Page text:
Munich High-End 2024

Day 4 – Scansonic, Tidal, Cessaro, Kaiser, AudioNec, Rui Borges, Marten, Montaudio and Nordost

By Roy Gregory

BIG value – The Scansonic MB8 loudspeaker

Raidho’s junior Scansonic brand has always represented serious bang for the buck, often from slim, compact enclosures. The MB8 treads that path, but small it ain’t! Driven by a combination of Moon front-end and Pilium electronics, produced big, bold, dynamic sound with some serious scale and authority – at an asking price of €13,000! That’s an awful lot of speaker and even more music for your money…



Just BIG… The Tidal Sunray 3

Stood, mute but imposing in the corner of the Tidal room, was a pair of the new Sunray 3 loudspeakers, available now at an asking price of €350,000/pr. Effortlessly elegant despite its size, the third generation Sunray incorporates major changes: a completely revised cabinet structure for increased rigidity, a diamond diaphragm upper mid driver and three forward-firing bass drivers (in place of the previous twin, side-firing units used in earlier versions) in each of the top-and-tail bass cabinets. Despite the runaway success and super-impressive performance of the Tidal for Bugatti speakers, this is the strongest signal yet of Tidal’s continued commitment to conventional separates systems.



…and even BIGGER – the Cessaro horns

If getting a big system right is difficult under show conditions, getting a big horn system right is a real test. Qudos to Cessaro who pulled it off, using a massive, multi-cell speaker and a mountain of electronics and subs. Playing Rufus Reid presents Caelen Cardello on vinyl, the sound was lifesize, stable and dimensional, the effortlessly natural sense of scale matched by the easy, unforced and unexaggerated dynamics, the music just happening in fromnt of you. You might not be able to afford or accommodate this system – but hey, you can pick up the record. Mine’s already on order…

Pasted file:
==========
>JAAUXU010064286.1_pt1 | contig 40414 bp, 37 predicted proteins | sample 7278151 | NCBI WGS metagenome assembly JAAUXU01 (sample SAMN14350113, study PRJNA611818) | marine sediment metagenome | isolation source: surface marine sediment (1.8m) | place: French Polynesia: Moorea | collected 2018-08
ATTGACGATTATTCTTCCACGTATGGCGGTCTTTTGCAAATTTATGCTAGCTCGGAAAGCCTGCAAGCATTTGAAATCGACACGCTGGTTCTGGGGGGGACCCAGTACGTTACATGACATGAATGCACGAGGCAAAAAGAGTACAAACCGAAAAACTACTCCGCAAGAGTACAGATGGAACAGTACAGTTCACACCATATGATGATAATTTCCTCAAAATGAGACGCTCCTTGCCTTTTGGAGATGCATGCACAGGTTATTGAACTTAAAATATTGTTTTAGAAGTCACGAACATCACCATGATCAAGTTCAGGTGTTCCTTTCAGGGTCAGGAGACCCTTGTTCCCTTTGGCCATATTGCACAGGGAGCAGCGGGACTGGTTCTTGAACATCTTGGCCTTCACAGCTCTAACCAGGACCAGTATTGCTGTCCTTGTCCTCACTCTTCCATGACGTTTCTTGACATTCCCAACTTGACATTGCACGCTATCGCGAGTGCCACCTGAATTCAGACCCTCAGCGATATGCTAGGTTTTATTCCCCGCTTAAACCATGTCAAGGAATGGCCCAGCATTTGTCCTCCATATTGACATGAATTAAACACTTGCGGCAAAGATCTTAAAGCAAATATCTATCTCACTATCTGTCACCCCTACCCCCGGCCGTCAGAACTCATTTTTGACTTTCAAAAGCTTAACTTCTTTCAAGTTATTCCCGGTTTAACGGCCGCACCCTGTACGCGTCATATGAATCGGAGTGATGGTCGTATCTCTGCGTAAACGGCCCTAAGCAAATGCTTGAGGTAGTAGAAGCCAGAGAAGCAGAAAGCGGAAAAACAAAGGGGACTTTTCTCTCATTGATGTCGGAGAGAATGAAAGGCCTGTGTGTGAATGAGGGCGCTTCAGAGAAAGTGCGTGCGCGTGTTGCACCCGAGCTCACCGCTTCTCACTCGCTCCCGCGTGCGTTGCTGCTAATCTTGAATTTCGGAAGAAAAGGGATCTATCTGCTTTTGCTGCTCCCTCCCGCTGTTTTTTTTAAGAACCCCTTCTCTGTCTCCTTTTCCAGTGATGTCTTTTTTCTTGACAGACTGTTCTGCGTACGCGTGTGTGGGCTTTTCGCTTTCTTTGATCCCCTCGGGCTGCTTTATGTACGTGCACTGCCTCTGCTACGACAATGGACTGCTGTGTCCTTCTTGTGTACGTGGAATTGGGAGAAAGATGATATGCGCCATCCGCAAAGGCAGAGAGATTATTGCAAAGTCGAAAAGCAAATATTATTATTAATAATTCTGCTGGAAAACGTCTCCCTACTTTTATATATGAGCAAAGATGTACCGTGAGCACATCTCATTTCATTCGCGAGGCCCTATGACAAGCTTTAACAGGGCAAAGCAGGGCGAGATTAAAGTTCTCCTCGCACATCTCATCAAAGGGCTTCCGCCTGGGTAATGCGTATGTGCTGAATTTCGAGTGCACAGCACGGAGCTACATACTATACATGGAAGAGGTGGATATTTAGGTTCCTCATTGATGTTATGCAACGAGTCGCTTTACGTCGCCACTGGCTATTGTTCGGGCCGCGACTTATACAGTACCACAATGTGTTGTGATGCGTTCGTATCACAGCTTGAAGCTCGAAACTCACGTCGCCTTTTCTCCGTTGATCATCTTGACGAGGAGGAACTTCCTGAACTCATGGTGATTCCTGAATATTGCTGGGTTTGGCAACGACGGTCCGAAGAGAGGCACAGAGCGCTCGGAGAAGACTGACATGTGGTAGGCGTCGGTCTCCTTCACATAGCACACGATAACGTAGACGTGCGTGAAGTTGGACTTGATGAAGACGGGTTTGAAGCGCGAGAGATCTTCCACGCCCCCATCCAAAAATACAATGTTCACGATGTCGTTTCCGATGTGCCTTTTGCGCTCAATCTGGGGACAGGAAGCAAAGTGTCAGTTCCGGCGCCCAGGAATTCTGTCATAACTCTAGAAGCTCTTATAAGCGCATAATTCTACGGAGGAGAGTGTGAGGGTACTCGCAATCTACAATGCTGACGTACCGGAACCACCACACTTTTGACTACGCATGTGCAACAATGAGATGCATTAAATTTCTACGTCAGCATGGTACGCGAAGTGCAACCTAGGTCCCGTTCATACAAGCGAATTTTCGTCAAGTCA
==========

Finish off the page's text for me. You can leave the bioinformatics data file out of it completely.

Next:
Pint-sized projection from Kaiser

The enduring fascination with small, stand-mount speakers – despite the fact that sales numbers are shrinking faster than cabinet sizes – shows no sign of abating. Despite the potential benefits of a smaller cabinet and limited but carefully controlled bandwidth, the cost equation counts heavily against the stand-mount format. It costs darned nearly as much to build a stand-mount as an equivalently equipped floor-stander, especially if you throw in the cost of a properly engineered stand. People demand to pay less for the smaller format, creating even greater price pressure, meaning that many of the companies producing such speakers make no great effort to sell them, as they make no great amount of money doing so.

None of which stops the “huge sound from a tiny cabinet” competition continuing unabated… Latest contender must be the Kaiser Kolibri, its narrow, deep cabinet built entirely in ‘Tank wood’ and equipped with two forward firing drivers and a sideways firing ABR on each side. One particularly nice touch was the solid beryllium-copper binding posts. Cost is a surprisingly reasonable €12,000/pr (reasonable that is, in the context of high-quality miniatures, that these days can fetch the wrong side of six-figures!) and the sound was all you’d expect from an excellent compact design. Driven by an admittedly over-specced Ypsilon system, it was fresh, lively, detailed and intimate. Definitely one to look out for – even if you’re not in the market…